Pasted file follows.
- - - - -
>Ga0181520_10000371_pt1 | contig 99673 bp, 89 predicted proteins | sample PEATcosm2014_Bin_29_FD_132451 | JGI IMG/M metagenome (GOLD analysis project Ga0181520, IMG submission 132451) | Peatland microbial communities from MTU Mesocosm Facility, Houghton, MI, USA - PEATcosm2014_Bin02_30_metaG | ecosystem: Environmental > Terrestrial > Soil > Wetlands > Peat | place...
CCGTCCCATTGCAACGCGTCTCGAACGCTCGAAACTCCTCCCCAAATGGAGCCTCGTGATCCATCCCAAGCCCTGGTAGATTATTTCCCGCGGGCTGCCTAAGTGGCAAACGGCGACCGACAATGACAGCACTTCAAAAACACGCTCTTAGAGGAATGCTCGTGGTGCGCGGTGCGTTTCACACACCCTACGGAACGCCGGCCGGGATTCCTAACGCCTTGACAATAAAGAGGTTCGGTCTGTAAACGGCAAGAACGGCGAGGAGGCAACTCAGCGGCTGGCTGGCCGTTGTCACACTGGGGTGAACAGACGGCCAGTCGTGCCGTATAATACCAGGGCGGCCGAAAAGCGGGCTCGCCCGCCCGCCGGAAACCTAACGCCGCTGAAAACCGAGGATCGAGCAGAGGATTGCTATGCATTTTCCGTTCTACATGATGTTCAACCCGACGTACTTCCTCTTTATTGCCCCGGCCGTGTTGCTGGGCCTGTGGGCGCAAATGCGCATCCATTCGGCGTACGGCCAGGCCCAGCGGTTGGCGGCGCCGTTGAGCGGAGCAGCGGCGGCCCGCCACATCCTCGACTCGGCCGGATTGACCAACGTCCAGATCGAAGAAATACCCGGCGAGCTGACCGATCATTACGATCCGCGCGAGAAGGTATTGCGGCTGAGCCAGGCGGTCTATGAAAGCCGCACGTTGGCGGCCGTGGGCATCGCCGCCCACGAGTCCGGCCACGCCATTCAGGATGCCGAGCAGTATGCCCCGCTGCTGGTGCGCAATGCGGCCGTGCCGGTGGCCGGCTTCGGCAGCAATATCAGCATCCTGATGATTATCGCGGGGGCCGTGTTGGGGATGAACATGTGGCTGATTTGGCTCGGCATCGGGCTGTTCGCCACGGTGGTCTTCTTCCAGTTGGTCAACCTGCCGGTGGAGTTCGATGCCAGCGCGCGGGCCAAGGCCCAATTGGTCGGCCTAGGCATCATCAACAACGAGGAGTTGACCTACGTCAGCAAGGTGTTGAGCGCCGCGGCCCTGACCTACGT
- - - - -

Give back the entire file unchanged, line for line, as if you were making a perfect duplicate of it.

>Ga0181520_10000371_pt1 | contig 99673 bp, 89 predicted proteins | sample PEATcosm2014_Bin_29_FD_132451 | JGI IMG/M metagenome (GOLD analysis project Ga0181520, IMG submission 132451) | Peatland microbial communities from MTU Mesocosm Facility, Houghton, MI, USA - PEATcosm2014_Bin02_30_metaG | ecosystem: Environmental > Terrestrial > Soil > Wetlands > Peat | place...
CCGTCCCATTGCAACGCGTCTCGAACGCTCGAAACTCCTCCCCAAATGGAGCCTCGTGATCCATCCCAAGCCCTGGTAGATTATTTCCCGCGGGCTGCCTAAGTGGCAAACGGCGACCGACAATGACAGCACTTCAAAAACACGCTCTTAGAGGAATGCTCGTGGTGCGCGGTGCGTTTCACACACCCTACGGAACGCCGGCCGGGATTCCTAACGCCTTGACAATAAAGAGGTTCGGTCTGTAAACGGCAAGAACGGCGAGGAGGCAACTCAGCGGCTGGCTGGCCGTTGTCACACTGGGGTGAACAGACGGCCAGTCGTGCCGTATAATACCAGGGCGGCCGAAAAGCGGGCTCGCCCGCCCGCCGGAAACCTAACGCCGCTGAAAACCGAGGATCGAGCAGAGGATTGCTATGCATTTTCCGTTCTACATGATGTTCAACCCGACGTACTTCCTCTTTATTGCCCCGGCCGTGTTGCTGGGCCTGTGGGCGCAAATGCGCATCCATTCGGCGTACGGCCAGGCCCAGCGGTTGGCGGCGCCGTTGAGCGGAGCAGCGGCGGCCCGCCACATCCTCGACTCGGCCGGATTGACCAACGTCCAGATCGAAGAAATACCCGGCGAGCTGACCGATCATTACGATCCGCGCGAGAAGGTATTGCGGCTGAGCCAGGCGGTCTATGAAAGCCGCACGTTGGCGGCCGTGGGCATCGCCGCCCACGAGTCCGGCCACGCCATTCAGGATGCCGAGCAGTATGCCCCGCTGCTGGTGCGCAATGCGGCCGTGCCGGTGGCCGGCTTCGGCAGCAATATCAGCATCCTGATGATTATCGCGGGGGCCGTGTTGGGGATGAACATGTGGCTGATTTGGCTCGGCATCGGGCTGTTCGCCACGGTGGTCTTCTTCCAGTTGGTCAACCTGCCGGTGGAGTTCGATGCCAGCGCGCGGGCCAAGGCCCAATTGGTCGGCCTAGGCATCATCAACAACGAGGAGTTGACCTACGTCAGCAAGGTGTTGAGCGCCGCGGCCCTGACCTACGT